Wednesday, December 2, 2009

T'is the season...

Every December since I became conscious (wait, was that last year? or the year before?) I have been aware of this anticipation of the Christmas "feeling". I actually spent some time as a teenager (when I wasn't writing angst ridden poetry) contemplating what the feeling was and how to capture it as I matured (again, was that in 2007 or 2008?). I only knew that it was what I anticipated each year and it seemed, upon examination, to be equal parts waiting impatiently for the day to arrive, the preparation which included baking, shopping, wrapping and tree decorating and an ill described sense of goodwill to all men.

That goodwill bit, now described as an accounting term or an organization of assistance to those in the depths of despair, seems antiquated and quaint - Charles Dickens'ish. Yet that is the very embodiment of the Christmas spirit to me and every year since recollection has had me start this season of indulgence and merriment with a desire to share that goodwill with everyone.

I know that I am wrapped in the Currier and Ives vision of Christmas. I admit that I have expectations of how it is supposed to look and sound and smell. Last year, I created the closest recreation of that ever. The fresh pine tree, chopped down by my very own husband after tromping through a forest (okay, it was a Christmas tree plantation, but let me keep some of my illusions, alright?!), decorated carefully and lit up in the window of a house large enough to entertain my entire family. We had a fully laden larder, a fridge full of yummy food, an abundance of beverages and even gently falling snow. Perfect, right? Turned out that the snow slowed and almost completely derailed the family's arrival, with treacherous driving conditions. The abundance of (alcoholic) beverages was challenging to some of the members of the group and everyone woke up the next morning having to dash off before the weather closed in again. I was left at 10 am on Boxing Day with the consummate Christmas done in less than 24 hours, a messy, empty house and a ton of left overs with no one to share them with (except my grateful husband who loves turkey sandwiches).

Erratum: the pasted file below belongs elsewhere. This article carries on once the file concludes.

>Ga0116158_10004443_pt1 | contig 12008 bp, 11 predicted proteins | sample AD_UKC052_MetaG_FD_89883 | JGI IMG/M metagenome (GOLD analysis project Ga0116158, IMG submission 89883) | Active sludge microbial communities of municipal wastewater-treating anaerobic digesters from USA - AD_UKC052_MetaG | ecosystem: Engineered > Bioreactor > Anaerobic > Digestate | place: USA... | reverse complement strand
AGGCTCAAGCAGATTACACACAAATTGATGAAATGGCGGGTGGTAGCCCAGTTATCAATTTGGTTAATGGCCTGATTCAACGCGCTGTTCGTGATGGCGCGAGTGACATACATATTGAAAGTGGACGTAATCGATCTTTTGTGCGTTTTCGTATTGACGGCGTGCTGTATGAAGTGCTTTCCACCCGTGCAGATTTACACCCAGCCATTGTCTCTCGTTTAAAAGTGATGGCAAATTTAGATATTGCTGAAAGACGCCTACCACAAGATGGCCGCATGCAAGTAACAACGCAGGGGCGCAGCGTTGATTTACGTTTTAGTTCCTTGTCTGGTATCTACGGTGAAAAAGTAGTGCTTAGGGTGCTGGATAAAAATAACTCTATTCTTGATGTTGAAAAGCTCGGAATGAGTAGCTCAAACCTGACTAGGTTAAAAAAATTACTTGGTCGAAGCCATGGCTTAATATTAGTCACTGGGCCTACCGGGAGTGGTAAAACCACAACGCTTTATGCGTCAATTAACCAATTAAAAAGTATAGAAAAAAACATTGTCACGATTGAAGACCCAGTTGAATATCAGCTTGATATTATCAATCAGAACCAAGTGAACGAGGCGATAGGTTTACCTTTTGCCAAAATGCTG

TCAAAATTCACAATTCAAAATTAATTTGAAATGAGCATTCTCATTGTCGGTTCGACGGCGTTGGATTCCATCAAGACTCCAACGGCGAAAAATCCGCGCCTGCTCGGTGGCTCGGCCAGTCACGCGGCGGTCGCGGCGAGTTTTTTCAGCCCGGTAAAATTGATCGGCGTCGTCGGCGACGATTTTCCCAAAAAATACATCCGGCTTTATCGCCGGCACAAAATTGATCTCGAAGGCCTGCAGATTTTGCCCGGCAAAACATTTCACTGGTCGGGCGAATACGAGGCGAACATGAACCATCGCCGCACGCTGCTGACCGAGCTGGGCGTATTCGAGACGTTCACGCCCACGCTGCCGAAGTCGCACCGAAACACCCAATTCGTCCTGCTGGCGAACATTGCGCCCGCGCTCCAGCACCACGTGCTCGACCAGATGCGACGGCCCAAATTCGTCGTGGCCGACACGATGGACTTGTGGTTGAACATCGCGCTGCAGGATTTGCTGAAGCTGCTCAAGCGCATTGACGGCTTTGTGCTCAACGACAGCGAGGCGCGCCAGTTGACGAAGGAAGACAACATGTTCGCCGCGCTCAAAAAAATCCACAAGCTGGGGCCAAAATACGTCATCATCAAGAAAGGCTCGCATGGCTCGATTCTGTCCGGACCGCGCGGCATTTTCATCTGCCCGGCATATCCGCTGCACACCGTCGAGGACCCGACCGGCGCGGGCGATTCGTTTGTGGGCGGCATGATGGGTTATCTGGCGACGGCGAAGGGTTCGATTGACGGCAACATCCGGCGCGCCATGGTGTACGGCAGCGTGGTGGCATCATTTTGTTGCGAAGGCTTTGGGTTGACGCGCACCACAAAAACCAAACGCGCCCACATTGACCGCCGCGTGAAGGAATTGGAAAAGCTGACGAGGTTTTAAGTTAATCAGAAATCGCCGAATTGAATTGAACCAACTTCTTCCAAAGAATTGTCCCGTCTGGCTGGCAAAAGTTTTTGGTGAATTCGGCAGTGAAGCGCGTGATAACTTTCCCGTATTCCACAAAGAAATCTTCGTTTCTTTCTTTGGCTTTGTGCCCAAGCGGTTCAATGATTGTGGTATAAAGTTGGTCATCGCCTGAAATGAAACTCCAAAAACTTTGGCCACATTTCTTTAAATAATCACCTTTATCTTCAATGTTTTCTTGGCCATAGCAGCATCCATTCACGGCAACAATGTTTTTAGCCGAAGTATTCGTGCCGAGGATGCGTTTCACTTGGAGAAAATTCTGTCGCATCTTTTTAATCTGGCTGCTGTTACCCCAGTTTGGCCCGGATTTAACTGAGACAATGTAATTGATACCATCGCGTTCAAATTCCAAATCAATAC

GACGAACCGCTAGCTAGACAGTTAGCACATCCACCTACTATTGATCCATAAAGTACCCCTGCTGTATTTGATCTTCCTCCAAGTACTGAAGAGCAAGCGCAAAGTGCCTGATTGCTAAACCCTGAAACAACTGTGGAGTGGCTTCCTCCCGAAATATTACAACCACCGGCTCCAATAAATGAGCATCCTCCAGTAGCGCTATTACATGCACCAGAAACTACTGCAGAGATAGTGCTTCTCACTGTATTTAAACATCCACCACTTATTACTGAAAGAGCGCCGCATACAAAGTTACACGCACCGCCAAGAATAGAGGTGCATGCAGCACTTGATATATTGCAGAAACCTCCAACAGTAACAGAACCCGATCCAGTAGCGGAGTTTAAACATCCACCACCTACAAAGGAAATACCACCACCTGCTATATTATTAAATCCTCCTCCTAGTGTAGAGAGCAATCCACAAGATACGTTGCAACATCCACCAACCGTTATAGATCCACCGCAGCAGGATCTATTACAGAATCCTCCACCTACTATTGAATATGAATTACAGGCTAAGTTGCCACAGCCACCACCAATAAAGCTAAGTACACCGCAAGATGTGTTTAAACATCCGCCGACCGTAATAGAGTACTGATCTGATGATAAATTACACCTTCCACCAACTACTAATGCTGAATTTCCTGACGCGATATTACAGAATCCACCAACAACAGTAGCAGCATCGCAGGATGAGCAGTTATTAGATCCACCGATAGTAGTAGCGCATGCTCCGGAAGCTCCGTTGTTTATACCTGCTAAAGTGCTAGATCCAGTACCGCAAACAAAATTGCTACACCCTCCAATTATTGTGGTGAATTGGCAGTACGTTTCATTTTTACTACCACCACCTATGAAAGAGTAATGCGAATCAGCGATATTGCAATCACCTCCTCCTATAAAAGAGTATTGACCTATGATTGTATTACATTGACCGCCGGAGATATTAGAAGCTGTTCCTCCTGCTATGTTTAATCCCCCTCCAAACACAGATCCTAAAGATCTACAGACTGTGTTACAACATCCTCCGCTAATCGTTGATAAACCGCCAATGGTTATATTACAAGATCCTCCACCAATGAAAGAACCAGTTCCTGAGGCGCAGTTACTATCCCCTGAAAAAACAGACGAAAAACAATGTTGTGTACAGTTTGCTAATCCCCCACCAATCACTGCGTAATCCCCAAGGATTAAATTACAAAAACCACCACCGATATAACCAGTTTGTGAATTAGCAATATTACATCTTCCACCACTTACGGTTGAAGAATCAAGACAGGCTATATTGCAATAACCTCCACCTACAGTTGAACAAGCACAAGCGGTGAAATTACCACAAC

In the week leading up to that event, I was so excited to be able to provide this amazing Christmas to share with my loved ones and truthfully, I treasured every single minute of it (except some of the beverage-induced silliness) and would do it again, but only if we could all enjoy it longer - people should plan on spending at least 5 or 6 days with me - before and after. Then. I would be happy.

Hmmm, perhaps there are some unrealistic expectations lurking here. What is genuinely there for me is that I almost don't want to begin a season of disappointment, so I am putting off even pulling out the decorations because if last year wasn't precisely ideal, given all the right conditions, how will I ever be able to have the Christmas that I dream of?

Now, my daughter has had her son and has asked to begin the passing down of the traditions, ornaments and celebration. This passing of the torch is appropriate and makes perfect sense that the next generation hosts and holds the family gathering. I am left, like I was in my bedroom as a 15 year old, wondering where the magic went. Time to read "Yes, Virginia, there IS a Santa Claus" "...Nobody can conceive or imagine all the wonders there are unseen and unseeable in the world." Thank you, Francis P Church, Editor of the New York Sun.

I will find enchantment and charm this season. I will bake and cook and share lovely times with friends and loved ones. I will find ways to give and be generous and open. I will hang my stocking and eagerly watch for the sparkle and glow in the faces of those around me. I will hold the Spirit of Christmas in my heart!

No comments: